Since I finished my first draft of my novel not too long ago, I thought I'd give a quick tip about revision during the draft process. Namely, don't. If you polish your first draft while you're writing, it's just keeping you from getting all of your initial words on the page. One of the best tips I've ever heard about the first draft process (and I have this taped to my bookshelf next to my writing desk) is: All first drafts stink. Just keep writing.
What this means is that you're not going to get a polished, publishable piece on the first go-through. You'll need to revise. Give yourself permission to write bad in the first draft process. Why? Because you'll be able to fix it up, make it wonderful, in the revision process. Let yourself get to the 2nd draft by finishing the first.
How many times have you heard of writers having unfinished novels filed away somewhere. Why are they unfinished? Because they didn't give themselves permission to simply write the story. Their inner critic told them it was stinky, that this idea would never fly, so the writer just gave up on the project. I know because I've done it. If we ignore the inner critic and realize we don't have to put our best prose out in the first draft, we'll finish a lot more of our work.
First drafts should be about experimenting with the story. Even if you're a heavy outliner, you still need to play around with the words to make everything authentic in your story. While you get these words down on the page, don't go back and fix things you've already written. Finish what you started, and fix it later.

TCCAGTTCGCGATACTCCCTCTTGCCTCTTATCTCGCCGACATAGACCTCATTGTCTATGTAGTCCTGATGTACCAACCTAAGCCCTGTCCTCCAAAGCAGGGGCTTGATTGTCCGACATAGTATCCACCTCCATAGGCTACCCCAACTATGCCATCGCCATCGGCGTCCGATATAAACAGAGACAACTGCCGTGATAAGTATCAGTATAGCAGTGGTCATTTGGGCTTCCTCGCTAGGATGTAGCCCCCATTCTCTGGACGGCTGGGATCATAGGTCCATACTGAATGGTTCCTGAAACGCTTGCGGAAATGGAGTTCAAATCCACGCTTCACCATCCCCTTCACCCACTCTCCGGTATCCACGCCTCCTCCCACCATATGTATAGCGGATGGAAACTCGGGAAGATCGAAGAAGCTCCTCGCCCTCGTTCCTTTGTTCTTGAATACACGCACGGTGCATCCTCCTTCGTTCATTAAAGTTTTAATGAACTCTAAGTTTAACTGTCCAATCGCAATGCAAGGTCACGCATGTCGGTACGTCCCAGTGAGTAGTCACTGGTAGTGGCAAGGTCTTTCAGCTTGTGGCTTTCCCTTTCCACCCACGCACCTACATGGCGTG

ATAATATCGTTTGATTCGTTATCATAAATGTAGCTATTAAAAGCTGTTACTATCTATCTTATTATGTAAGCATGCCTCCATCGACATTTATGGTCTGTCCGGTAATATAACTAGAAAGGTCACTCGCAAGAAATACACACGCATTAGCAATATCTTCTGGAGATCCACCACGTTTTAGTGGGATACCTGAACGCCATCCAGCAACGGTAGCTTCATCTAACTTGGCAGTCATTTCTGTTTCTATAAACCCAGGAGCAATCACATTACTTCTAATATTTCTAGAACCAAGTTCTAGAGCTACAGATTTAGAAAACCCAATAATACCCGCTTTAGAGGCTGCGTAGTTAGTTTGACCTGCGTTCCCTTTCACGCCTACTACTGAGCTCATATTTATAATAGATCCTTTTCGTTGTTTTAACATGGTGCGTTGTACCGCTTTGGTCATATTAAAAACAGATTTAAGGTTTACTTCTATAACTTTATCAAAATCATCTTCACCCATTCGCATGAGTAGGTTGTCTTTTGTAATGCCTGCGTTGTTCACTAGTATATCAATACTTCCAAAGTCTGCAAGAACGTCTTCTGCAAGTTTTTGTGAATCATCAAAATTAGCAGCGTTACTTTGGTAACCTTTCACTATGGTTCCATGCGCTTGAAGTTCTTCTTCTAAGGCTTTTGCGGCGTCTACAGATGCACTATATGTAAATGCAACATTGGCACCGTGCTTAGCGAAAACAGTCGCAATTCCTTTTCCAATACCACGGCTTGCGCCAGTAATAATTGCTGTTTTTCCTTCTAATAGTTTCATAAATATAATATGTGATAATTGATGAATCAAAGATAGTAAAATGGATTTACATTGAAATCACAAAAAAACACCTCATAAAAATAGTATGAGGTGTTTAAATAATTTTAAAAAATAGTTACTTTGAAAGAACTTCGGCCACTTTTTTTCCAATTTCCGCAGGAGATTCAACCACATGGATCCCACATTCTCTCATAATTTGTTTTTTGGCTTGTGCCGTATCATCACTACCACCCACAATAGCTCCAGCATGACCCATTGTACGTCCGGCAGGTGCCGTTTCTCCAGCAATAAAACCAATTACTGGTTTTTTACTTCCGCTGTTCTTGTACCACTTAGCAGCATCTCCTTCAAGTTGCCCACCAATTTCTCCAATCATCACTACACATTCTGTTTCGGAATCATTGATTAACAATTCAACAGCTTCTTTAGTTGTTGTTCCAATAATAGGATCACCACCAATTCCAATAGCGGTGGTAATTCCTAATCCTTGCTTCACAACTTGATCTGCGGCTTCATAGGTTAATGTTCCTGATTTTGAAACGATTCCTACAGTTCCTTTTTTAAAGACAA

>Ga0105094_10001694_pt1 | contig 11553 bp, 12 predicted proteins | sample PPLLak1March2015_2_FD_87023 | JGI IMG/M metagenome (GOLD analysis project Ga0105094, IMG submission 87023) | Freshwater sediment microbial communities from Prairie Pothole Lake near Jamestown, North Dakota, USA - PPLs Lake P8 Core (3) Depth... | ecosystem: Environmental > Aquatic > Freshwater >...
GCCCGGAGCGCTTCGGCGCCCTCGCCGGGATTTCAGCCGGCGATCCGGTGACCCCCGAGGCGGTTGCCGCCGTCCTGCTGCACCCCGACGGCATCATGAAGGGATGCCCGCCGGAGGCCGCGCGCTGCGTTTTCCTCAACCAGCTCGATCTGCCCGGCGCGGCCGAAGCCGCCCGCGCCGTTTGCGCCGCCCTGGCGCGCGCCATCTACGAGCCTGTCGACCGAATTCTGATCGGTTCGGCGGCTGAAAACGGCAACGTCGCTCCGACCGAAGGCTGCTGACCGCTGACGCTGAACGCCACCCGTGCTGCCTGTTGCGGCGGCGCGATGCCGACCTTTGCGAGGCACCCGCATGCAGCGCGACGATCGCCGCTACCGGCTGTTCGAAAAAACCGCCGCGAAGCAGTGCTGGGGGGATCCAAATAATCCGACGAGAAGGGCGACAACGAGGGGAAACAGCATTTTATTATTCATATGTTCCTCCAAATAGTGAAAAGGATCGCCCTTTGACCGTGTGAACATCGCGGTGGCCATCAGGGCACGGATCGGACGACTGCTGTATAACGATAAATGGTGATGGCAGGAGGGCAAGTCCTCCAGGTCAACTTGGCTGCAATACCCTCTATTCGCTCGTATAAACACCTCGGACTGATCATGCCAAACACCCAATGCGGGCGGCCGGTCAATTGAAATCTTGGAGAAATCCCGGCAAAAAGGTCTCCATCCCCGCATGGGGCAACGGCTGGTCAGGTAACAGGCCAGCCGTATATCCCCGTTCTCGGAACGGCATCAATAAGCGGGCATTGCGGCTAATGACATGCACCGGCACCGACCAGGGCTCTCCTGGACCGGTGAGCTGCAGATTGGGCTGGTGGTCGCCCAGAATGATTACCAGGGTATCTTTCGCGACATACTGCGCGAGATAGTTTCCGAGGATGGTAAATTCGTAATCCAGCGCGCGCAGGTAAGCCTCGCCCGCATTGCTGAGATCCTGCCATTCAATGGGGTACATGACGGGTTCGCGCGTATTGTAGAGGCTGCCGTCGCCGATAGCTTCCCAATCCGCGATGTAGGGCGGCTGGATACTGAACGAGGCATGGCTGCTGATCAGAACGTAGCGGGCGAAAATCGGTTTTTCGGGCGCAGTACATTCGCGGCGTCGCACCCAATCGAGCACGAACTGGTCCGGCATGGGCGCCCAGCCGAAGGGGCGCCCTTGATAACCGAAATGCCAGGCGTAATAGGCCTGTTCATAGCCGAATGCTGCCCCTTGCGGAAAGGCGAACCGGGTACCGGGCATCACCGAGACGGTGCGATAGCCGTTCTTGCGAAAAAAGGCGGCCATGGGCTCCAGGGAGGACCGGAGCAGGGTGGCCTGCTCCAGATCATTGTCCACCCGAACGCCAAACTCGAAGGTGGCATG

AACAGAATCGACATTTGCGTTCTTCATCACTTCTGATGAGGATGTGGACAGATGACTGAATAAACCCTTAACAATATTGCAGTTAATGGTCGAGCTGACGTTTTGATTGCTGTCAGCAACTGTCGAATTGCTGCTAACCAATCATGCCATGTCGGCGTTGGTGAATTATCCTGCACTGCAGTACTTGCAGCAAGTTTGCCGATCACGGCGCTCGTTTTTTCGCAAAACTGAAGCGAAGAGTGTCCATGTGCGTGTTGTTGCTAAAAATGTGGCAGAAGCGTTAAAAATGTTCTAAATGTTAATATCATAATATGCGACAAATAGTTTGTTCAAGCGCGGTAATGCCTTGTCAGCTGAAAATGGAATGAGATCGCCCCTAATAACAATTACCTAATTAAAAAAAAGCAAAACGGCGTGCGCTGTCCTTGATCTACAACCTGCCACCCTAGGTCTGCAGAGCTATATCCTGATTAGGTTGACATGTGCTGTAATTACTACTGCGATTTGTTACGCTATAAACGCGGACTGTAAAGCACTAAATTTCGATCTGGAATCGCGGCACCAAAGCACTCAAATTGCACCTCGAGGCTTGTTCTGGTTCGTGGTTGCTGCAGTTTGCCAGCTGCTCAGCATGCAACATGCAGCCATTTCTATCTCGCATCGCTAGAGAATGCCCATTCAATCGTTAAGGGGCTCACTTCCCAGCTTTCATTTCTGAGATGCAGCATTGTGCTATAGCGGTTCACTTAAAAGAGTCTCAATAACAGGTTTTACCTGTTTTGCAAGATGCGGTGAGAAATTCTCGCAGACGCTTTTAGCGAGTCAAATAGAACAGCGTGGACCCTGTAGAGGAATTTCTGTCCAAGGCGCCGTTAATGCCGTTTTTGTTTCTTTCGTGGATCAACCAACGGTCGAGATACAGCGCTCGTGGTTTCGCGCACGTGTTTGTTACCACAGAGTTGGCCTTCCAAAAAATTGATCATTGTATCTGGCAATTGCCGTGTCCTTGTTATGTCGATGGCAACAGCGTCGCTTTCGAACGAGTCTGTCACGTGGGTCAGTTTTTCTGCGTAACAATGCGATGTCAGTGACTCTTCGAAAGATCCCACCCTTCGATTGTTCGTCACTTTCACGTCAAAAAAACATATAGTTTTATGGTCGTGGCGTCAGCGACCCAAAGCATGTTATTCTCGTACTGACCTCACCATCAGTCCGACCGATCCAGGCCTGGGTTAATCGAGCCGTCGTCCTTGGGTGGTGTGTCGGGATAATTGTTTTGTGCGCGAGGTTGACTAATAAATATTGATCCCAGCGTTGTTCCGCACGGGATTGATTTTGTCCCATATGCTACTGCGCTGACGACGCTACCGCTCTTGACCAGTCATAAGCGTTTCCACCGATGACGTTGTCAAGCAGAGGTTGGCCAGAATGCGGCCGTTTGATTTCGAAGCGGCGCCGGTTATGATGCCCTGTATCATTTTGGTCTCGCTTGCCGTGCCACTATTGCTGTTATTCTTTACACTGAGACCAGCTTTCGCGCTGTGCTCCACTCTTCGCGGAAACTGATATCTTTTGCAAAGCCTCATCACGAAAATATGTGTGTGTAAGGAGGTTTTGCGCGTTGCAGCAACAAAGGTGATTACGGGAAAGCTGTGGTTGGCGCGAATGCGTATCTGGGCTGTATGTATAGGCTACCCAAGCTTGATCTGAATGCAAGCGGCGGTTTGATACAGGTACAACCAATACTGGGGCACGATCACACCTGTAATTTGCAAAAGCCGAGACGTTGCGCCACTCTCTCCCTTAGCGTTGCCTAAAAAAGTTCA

What happens if you come up with a stroke of brilliance that will help the beginning of your story? Make a note to yourself to fix it in the 2nd draft. If you know the change will be made, write the rest of the story as if you already wrote it. That'll save some of your revision time.
Finish your first draft, and fix it in the second draft. In this early part of your novel, the most important thing is to get that initial draft done. If you don't, there's going to be nothing to revise later. What good is a polished first chapter with nothing following it? I hope this tip helps. Until next time, keep reading and/or writing.